After he meets Daisy once again in Nick's cottage, Gatsby and Nick are left alone for a few minutes. In their conversation, Gatsby tells Nick he earned the money to buy his house in only three years. This fits the timeline of Gatsby's history as it unfolds. He had met Daisy in Louisville approximately five years earlier, gone to war, and then returned to New York where he met Meyer Wolfsheim and began his illegal, but quite lucrative, career. The chronology of these events indicates that Gatsby is telling the truth when he says he became quite wealthy in only three years.
In The Great Gatsby, it took Gatsby three years to accrue the money necessary to buy the house. Gatsby goes about earning this money in ways that are considered less than savory by the upper crust of New York. Although his business dealings are never explicitly explained, we do know that Gatsby was connected with Meyer Wolfsheim. He likely engaged in illegal activities with this shady man, including the sale of liquor during the Prohibition. Tom Buchanan discusses this, claiming:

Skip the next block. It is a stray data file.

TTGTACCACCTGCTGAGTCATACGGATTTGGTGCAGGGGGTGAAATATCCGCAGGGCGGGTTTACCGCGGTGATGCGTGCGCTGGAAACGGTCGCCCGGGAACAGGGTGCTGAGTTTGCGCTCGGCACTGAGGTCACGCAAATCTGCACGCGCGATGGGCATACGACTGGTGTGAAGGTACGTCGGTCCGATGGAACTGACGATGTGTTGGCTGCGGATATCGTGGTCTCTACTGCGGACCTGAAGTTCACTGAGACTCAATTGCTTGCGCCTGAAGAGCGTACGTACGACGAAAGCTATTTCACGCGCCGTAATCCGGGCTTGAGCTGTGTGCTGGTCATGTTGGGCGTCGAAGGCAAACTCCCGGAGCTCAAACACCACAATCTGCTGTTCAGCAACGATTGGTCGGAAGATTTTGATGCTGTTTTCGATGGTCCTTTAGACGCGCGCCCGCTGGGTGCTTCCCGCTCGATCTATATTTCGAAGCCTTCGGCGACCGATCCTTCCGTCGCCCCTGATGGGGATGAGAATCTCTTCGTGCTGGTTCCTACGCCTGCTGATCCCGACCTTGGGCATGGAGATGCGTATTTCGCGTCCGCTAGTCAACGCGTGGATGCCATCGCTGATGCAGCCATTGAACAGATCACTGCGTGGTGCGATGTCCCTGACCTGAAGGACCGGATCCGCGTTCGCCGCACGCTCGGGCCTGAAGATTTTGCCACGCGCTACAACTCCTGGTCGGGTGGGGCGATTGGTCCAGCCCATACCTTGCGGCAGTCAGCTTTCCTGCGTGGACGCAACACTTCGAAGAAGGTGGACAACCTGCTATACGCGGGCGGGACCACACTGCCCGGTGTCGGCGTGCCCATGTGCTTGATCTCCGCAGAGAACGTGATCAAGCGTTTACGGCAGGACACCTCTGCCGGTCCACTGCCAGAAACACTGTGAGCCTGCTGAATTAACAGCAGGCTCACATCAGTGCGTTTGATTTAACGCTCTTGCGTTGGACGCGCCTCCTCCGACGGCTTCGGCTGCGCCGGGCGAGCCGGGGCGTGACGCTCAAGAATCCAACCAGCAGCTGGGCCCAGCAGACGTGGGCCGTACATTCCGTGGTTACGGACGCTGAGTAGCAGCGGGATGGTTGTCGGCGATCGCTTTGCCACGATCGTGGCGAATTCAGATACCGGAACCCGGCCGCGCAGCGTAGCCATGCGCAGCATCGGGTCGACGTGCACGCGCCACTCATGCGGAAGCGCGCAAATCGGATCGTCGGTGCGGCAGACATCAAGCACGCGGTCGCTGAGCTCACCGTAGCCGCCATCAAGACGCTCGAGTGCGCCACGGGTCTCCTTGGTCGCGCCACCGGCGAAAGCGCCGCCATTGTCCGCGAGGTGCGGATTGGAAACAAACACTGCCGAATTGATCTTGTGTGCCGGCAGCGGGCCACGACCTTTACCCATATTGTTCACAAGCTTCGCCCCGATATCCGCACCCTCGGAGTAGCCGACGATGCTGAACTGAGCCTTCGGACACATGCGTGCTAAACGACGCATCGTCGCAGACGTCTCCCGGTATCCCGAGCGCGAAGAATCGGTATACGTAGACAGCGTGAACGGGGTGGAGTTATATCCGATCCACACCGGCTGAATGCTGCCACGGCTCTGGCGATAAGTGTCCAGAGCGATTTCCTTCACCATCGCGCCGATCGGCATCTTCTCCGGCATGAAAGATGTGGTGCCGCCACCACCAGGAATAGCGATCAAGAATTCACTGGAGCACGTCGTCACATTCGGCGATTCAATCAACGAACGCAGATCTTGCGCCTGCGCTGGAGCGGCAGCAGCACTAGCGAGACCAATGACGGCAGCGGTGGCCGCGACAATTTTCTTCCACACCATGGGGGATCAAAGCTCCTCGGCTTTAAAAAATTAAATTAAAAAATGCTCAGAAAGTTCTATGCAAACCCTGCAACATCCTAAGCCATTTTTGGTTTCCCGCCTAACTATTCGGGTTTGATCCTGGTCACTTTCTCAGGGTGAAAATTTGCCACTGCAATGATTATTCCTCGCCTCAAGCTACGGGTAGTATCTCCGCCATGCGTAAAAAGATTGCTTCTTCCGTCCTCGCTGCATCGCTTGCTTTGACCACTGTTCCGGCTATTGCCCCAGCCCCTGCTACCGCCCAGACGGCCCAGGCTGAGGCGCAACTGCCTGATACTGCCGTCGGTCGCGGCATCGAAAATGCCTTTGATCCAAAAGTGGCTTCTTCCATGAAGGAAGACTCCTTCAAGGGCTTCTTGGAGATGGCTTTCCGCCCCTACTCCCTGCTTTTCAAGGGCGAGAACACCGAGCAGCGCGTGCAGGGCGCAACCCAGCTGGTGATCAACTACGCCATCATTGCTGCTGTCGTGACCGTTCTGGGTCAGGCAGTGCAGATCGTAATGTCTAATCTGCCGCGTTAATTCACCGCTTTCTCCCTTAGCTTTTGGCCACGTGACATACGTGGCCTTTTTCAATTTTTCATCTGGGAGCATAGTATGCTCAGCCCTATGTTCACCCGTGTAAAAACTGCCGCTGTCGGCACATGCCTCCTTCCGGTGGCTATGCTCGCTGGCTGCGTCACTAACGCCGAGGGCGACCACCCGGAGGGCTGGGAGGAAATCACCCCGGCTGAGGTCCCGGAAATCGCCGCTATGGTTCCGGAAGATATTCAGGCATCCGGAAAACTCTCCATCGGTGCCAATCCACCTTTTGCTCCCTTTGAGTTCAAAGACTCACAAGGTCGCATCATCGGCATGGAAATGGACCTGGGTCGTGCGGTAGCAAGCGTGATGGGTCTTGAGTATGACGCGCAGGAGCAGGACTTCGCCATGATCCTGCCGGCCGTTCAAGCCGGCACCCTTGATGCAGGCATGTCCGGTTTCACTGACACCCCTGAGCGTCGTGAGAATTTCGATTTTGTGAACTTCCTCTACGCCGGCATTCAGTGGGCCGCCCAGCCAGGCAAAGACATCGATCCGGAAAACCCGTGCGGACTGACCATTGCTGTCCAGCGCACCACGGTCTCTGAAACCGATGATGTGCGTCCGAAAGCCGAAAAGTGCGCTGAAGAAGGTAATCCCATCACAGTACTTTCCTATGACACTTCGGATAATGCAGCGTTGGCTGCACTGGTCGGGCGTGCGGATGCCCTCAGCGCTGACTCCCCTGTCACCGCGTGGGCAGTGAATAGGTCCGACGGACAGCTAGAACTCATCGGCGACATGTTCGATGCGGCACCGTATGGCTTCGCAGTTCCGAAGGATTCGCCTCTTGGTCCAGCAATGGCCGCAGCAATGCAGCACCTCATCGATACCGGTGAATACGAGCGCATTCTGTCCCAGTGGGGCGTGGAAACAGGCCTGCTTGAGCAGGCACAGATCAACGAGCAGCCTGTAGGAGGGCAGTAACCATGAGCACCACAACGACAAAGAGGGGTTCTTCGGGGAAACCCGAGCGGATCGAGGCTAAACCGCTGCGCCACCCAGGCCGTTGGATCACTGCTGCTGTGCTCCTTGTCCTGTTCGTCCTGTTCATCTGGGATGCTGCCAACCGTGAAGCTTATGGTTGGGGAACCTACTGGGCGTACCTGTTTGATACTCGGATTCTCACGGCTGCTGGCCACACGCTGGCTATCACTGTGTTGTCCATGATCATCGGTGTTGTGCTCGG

"I found out what your 'drug-stores' were." He turned to us and spoke rapidly. "He and this Wolfsheim bought up a lot of side-street drug-stores here and in Chicago and sold grain alcohol over the counter. That's one of his little stunts. I picked him for a bootlegger the first time I saw him, and I wasn't far wrong.
Unfortunately for Gatsby, all the money in the world can't buy back Daisy's affections after Tom has exposed him as a criminal.